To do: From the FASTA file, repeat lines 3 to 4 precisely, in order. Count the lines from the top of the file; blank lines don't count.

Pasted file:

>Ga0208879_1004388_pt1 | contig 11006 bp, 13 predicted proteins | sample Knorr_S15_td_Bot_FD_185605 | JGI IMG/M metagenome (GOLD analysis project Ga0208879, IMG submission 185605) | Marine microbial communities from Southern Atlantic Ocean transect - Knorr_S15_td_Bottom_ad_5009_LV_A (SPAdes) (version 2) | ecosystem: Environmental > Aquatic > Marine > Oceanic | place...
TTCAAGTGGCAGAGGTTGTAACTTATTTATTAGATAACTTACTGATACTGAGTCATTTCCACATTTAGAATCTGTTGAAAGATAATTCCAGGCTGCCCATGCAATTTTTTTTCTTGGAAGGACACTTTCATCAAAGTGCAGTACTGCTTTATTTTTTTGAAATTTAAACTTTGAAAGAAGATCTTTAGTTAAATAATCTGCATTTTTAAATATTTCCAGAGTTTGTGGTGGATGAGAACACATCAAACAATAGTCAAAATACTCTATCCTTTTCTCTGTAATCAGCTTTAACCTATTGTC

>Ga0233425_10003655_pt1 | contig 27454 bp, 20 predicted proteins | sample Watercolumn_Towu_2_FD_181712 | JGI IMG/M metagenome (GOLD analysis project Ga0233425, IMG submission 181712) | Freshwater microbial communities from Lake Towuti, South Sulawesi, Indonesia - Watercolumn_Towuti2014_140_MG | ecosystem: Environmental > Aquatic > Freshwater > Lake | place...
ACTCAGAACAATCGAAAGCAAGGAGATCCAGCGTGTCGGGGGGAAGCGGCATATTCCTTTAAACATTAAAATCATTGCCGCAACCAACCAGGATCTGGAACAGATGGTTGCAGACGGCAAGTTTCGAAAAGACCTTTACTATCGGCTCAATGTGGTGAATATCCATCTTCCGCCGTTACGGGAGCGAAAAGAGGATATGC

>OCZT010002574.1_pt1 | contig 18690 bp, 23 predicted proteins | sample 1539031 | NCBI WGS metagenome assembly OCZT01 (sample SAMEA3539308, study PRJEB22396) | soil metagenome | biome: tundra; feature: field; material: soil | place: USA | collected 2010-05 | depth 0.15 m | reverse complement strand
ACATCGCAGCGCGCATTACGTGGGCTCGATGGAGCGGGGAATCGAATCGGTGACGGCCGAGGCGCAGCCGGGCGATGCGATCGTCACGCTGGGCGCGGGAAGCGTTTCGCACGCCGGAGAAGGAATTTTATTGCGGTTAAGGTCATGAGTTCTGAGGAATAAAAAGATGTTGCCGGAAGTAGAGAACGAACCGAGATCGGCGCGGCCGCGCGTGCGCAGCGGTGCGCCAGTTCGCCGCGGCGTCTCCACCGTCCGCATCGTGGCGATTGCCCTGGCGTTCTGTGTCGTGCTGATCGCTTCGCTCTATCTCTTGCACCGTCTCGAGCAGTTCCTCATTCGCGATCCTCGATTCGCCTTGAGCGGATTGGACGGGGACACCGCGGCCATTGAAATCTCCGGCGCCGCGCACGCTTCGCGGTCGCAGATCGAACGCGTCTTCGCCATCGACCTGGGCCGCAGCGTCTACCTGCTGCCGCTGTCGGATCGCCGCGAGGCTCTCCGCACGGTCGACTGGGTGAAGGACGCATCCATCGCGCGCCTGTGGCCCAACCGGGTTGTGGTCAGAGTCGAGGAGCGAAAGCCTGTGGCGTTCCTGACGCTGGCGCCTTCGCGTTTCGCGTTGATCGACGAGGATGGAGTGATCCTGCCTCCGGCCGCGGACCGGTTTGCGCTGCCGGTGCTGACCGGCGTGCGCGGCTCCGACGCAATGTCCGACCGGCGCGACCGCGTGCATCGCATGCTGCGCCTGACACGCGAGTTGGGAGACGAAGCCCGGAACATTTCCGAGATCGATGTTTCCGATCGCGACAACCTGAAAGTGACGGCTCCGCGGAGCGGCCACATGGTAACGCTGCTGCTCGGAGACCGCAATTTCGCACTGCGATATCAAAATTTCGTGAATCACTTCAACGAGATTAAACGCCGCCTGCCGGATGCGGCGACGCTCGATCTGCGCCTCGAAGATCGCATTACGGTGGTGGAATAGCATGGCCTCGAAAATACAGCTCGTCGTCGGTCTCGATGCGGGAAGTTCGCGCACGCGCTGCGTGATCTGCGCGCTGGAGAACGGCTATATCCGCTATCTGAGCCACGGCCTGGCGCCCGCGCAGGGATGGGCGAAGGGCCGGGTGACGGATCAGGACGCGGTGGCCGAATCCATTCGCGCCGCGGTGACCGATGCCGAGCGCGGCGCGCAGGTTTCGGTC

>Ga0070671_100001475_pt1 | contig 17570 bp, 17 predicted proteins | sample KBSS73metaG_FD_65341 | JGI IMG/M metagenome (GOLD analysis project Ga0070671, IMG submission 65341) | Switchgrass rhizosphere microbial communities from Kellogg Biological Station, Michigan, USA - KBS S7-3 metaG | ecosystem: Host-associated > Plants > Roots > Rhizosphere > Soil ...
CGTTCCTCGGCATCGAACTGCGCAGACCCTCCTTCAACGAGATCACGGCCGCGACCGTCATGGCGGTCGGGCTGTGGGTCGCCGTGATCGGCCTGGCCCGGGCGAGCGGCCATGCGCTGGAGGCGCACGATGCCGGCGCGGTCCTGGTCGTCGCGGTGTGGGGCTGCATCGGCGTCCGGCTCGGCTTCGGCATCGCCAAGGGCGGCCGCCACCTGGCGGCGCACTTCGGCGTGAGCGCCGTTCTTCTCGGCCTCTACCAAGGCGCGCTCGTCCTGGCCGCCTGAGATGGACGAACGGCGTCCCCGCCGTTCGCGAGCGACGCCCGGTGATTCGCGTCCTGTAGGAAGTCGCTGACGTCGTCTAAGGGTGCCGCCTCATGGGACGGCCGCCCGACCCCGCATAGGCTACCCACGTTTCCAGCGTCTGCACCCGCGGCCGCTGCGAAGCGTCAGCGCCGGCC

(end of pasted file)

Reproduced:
>Ga0233425_10003655_pt1 | contig 27454 bp, 20 predicted proteins | sample Watercolumn_Towu_2_FD_181712 | JGI IMG/M metagenome (GOLD analysis project Ga0233425, IMG submission 181712) | Freshwater microbial communities from Lake Towuti, South Sulawesi, Indonesia - Watercolumn_Towuti2014_140_MG | ecosystem: Environmental > Aquatic > Freshwater > Lake | place...
ACTCAGAACAATCGAAAGCAAGGAGATCCAGCGTGTCGGGGGGAAGCGGCATATTCCTTTAAACATTAAAATCATTGCCGCAACCAACCAGGATCTGGAACAGATGGTTGCAGACGGCAAGTTTCGAAAAGACCTTTACTATCGGCTCAATGTGGTGAATATCCATCTTCCGCCGTTACGGGAGCGAAAAGAGGATATGC